Cope had two Red Tail Hawks, a Broadwing Hawk and helped to raise owls. Cope has a wildlife rehabilitation permit in New York.


“I deal with a lot of wildlife and wanted to bring a little piece of that with me while I finish up school,” Cope says.


For Cope, the worry about moving with her pets post-graduation is not as dire, as Cope will be moving on to a PhD program in poultry nutrition at UGA. Cope will potentially move from her apartment to a house, though, where there could be even more potential for new animals.


“When I move I plan on getting a red tail hawk, “ Cope says. “I love the bigger birds but obviously [Fletcher] is apartment-sized.”


Other birds that are well-suited for houses with a yard and space to roam in are chickens. Alexandria Ta has a backyard of six chickens, each with their own distinct characteristics.



Madison Olds, 21, a biology pre-med major at the University of Georgia, from Kennesaw, Georgia, feeds her pet chicken on March 26, 2018, in Athens, Georgia. (Photo/ Savannah F. Cole, Contact Info: 678-736-9219


The chickens have been at Ta’s house in and out from Feb. 2017 to present day. Some chickens needed a home, and Ta had the space for them. The house is now home to the chickens Almond, Iris, Henrietta, Maybery, Cricket and Mumble.


The process of loving an animal and moving on is especially prevalent here, since there is an ever-present risk of another animal snatching up the unsuspecting chickens.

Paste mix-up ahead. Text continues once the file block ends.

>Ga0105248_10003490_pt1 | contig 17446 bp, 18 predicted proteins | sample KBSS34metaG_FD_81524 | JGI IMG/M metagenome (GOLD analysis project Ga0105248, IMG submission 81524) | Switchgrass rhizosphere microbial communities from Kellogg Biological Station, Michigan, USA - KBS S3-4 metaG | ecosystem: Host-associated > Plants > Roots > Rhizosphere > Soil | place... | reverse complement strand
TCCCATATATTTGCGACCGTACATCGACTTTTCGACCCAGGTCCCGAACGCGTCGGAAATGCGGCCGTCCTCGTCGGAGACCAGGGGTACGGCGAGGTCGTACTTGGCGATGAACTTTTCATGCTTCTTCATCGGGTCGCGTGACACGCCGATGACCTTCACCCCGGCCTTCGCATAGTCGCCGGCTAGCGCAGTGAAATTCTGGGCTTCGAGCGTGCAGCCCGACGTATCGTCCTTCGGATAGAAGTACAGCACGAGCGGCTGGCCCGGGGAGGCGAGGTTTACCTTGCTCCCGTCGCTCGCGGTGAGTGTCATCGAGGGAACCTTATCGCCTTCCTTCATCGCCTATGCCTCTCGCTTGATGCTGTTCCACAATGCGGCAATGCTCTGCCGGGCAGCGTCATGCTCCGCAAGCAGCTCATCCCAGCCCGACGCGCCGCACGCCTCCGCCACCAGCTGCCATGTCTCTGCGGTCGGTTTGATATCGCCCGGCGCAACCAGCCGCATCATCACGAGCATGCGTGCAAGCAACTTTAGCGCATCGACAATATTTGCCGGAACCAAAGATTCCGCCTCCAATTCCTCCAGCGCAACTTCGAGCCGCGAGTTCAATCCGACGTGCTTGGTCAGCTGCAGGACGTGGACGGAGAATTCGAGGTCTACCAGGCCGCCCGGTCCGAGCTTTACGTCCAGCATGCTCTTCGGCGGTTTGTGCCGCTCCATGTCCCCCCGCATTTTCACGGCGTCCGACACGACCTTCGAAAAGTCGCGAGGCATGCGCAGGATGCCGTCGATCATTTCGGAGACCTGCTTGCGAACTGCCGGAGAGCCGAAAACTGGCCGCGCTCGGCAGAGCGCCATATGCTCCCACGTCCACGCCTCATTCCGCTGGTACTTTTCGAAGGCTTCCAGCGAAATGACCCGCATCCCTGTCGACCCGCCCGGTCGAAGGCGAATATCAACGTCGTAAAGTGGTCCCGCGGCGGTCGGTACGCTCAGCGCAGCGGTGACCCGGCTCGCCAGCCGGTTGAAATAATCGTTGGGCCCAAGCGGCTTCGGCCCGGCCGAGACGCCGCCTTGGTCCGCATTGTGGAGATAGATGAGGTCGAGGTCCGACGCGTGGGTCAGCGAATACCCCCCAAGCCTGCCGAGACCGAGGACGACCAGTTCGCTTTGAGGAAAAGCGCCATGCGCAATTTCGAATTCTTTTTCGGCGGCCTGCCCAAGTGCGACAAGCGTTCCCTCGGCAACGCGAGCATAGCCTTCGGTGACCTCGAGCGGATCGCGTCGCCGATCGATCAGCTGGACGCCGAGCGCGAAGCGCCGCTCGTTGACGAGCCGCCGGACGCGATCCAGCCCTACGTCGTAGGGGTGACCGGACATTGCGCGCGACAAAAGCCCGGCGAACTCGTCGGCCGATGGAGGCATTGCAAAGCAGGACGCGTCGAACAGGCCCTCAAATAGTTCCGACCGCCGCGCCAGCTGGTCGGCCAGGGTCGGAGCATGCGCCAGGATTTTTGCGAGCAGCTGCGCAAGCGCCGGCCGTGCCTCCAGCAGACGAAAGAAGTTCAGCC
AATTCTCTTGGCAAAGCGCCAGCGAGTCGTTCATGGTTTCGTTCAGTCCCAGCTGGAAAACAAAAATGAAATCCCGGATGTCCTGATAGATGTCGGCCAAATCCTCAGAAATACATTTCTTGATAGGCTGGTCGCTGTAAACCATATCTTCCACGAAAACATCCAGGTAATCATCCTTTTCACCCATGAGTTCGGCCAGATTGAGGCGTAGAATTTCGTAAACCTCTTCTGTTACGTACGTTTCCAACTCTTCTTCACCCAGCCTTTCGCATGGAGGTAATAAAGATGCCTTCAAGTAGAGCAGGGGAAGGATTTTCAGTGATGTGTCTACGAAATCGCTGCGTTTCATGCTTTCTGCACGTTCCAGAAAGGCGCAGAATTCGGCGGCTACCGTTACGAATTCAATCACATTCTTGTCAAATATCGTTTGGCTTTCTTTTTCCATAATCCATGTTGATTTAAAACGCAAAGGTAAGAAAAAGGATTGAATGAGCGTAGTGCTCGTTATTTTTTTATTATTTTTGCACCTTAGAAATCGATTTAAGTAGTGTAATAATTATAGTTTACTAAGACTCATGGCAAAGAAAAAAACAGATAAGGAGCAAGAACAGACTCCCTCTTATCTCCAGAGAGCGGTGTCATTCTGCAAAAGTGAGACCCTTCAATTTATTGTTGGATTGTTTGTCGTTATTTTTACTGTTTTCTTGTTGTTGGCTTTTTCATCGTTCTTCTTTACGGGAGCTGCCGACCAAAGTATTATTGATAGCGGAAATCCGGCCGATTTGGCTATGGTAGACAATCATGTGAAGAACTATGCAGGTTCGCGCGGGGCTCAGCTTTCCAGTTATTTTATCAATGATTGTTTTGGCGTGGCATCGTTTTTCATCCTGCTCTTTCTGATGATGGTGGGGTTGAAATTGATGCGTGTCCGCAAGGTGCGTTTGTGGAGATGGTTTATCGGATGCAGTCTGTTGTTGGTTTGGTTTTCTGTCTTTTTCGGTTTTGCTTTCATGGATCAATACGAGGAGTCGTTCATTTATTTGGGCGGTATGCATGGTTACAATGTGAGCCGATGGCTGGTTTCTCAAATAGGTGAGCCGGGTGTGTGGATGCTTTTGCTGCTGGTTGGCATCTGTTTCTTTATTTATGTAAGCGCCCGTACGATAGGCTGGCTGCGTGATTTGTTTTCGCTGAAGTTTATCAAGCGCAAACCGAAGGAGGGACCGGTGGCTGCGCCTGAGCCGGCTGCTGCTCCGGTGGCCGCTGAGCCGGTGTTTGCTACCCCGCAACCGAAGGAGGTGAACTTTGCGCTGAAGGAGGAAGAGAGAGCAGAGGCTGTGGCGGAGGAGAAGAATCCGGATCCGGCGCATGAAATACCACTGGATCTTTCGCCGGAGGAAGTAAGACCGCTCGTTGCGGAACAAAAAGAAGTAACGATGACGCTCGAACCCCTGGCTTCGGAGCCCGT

“The thing is that these chickens don’t come from a good life at all, so I’m kind of grateful that I get them at all and get to give them such a good life,” Ta says. “If they get picked up by something, I mean honestly with so much population and houses and buildings it’s hard for wildlife to survey so for raccoons and foxes and hawks, finding a chicken would keep them for like a month. It’s kind of balancing the greater good.”


As graduation approaches, Ta has a few options, some which include staying in Athens and others which include moving somewhere new. Wherever she goes, most of her other animals will travel with her, but the chickens would likely have to find another home if Ta moves.


Luckily, Ta has a friend in Athens who is a poultry science major would could be the “chicken mama” after Ta.


“I really like my chickens. I really like being able to go outside and have them all run up to me and sit out there on one of the chairs and them hopping up on my lap,” Ta says. “It would definitely be sad to leave them, but I would only do it if they had just as good a person to take care of them.”